Aspen twoleaf tier
Information about Aspen twoleaf tier (Enargia decolour), a forest defoliating insect found in Ontario.
- Native to North America.
- Aspen twoleaf tier is found in Canada throughout much of the natural range of aspen and cottonwood (Populus).
- Young larvae feed inside rolled leaves; as they mature, they begin feeding on the edges and outer surfaces of the leaves; semi-mature and mature larvae construct their feeding and living shelter by tying the flat surfaces of two leaves together.
- Serious outbreaks have occurred as recently as the mid-1990s.
- Large infestations have historically occurred in conjunction with several other aspen defoliators such as large aspen tortrix (Choristoneura conflictata).
Aspen twoleaf tier prefers trembling aspen and cottonwood, but will also feed on other hardwoods growing in association with these species.
Characteristics and life cycle
- Tiny larvae emerge from eggs in mid-May as the new leaves unfold.
- The translucent grey/green larvae go through six phases or “instars” usually between May and mid-July.
- At maturity, larvae are approximately 30 mm long and they drop to the ground and burrow into the soil to pupate.
- Adults emerge approximately three weeks after pupation and are a light brown.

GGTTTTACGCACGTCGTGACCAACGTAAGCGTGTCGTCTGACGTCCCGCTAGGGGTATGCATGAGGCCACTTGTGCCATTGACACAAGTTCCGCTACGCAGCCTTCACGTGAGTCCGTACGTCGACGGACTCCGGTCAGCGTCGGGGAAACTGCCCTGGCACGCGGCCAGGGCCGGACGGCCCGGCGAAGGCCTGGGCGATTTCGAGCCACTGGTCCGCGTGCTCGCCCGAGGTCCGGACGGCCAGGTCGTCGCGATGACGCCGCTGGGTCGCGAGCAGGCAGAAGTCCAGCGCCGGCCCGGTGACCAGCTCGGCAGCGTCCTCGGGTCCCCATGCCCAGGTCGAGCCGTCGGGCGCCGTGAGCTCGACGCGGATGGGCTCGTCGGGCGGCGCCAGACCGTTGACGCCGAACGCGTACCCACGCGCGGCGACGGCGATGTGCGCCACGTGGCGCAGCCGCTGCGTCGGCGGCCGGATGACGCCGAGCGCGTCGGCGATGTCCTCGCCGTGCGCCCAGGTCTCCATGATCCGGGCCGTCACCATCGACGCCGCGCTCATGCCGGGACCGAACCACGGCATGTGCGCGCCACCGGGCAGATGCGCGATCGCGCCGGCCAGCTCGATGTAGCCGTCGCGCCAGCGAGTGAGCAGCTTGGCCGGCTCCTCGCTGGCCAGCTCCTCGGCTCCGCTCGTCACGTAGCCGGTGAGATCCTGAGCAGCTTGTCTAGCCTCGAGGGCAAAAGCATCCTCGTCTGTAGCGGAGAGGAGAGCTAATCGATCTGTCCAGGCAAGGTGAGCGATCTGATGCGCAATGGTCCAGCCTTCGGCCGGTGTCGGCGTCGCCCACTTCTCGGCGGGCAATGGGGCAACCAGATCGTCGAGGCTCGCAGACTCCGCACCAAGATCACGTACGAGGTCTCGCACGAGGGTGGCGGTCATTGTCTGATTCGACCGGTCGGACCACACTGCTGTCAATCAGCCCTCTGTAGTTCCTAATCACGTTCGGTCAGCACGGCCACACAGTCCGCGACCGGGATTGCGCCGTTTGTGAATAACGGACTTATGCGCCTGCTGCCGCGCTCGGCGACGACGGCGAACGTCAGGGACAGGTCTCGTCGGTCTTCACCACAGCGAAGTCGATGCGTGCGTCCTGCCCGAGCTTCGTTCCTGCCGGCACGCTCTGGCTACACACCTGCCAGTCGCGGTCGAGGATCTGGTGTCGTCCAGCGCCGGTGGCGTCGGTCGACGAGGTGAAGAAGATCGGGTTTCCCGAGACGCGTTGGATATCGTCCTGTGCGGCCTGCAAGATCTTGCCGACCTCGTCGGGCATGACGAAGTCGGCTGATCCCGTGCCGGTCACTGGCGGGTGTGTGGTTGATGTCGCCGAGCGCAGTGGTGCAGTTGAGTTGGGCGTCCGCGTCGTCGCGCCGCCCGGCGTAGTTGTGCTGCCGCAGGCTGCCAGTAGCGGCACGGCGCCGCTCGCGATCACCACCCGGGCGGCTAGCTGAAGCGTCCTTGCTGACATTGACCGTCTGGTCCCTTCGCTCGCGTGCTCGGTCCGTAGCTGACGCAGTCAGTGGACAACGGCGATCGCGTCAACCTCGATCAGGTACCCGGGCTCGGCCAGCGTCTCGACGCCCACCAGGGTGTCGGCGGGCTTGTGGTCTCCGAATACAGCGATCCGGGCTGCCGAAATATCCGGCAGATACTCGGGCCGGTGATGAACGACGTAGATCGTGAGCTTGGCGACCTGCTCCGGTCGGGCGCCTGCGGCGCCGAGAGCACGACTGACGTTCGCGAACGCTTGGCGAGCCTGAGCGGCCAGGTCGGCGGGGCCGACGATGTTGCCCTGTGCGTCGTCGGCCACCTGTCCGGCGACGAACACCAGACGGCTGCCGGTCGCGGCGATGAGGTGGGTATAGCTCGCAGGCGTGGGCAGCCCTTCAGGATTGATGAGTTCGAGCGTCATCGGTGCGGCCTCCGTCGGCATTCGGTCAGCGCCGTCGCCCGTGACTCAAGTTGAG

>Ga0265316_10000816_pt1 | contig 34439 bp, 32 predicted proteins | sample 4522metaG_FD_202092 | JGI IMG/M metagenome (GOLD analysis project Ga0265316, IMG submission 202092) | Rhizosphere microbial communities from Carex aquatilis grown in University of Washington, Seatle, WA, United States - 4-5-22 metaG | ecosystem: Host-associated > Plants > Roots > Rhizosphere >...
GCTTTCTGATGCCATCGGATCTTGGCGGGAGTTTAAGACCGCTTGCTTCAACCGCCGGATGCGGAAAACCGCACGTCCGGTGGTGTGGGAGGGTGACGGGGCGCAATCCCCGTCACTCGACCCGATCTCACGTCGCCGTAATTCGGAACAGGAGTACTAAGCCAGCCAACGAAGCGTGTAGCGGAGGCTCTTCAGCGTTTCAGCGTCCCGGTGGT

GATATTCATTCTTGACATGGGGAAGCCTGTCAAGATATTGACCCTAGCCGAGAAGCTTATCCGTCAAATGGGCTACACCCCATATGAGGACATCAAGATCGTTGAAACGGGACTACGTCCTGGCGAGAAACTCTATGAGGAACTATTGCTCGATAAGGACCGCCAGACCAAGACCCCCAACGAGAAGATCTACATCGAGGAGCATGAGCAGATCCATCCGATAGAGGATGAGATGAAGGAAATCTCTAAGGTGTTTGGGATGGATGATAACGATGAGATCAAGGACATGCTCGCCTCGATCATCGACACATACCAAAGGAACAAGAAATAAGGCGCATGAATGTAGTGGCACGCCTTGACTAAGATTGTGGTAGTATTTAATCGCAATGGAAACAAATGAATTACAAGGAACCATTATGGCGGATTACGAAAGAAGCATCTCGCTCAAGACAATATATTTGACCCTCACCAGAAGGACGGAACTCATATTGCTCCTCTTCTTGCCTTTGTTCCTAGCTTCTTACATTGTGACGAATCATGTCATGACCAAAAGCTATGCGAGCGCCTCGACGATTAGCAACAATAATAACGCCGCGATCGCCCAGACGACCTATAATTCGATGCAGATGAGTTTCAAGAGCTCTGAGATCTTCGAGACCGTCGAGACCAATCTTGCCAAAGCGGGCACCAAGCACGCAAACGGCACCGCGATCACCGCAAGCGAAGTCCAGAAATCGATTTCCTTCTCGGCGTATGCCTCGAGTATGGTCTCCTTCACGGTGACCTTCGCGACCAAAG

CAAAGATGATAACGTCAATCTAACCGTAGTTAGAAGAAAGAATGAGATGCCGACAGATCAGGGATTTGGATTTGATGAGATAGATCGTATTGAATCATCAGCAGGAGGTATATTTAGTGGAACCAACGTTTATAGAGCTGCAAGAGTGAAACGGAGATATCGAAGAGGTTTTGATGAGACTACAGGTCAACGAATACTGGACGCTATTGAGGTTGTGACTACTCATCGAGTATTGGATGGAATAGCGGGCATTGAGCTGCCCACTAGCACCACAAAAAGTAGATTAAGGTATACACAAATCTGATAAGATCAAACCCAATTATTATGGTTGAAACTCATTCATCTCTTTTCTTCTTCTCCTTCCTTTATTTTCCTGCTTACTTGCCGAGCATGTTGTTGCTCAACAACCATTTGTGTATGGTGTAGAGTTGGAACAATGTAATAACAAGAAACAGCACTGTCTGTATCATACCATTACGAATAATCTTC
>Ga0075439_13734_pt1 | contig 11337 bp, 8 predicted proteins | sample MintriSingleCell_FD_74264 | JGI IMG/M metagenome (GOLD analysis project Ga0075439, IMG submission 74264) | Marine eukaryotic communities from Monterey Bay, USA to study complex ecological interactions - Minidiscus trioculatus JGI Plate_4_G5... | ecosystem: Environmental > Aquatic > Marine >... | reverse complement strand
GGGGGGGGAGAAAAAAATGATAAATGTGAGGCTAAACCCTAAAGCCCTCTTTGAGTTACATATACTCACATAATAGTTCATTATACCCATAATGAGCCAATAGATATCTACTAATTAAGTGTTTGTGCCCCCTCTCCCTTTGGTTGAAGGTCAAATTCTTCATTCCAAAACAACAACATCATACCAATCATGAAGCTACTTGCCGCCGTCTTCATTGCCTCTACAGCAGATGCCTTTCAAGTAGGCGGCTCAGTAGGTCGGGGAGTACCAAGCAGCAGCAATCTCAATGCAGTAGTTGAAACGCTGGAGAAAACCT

- Adult aspen twoleaf tier have a wing-span of 30-40 mm with two thin, brown lines on each wing as well as two light brown (sometimes white spots) on each wing.
- Wings are fringed with hairs at the back end, and the head of the moth is covered with buff coloured fuzz.
- Moths can be found from late June to late September.
- Eggs are laid on or very near the ground shortly after adult emergence.
Symptoms and damage
- Infested crowns appear very thin and ragged with a number of leaves being completely consumed.
- Many leaves are tied together on their flat surfaces by aspen twoleaf tier larvae.
No specific control measures are recommended since damage from the species is relatively minor. Outbreaks are normally short-lived as a large number of parasites can cause the collapse of the infestation.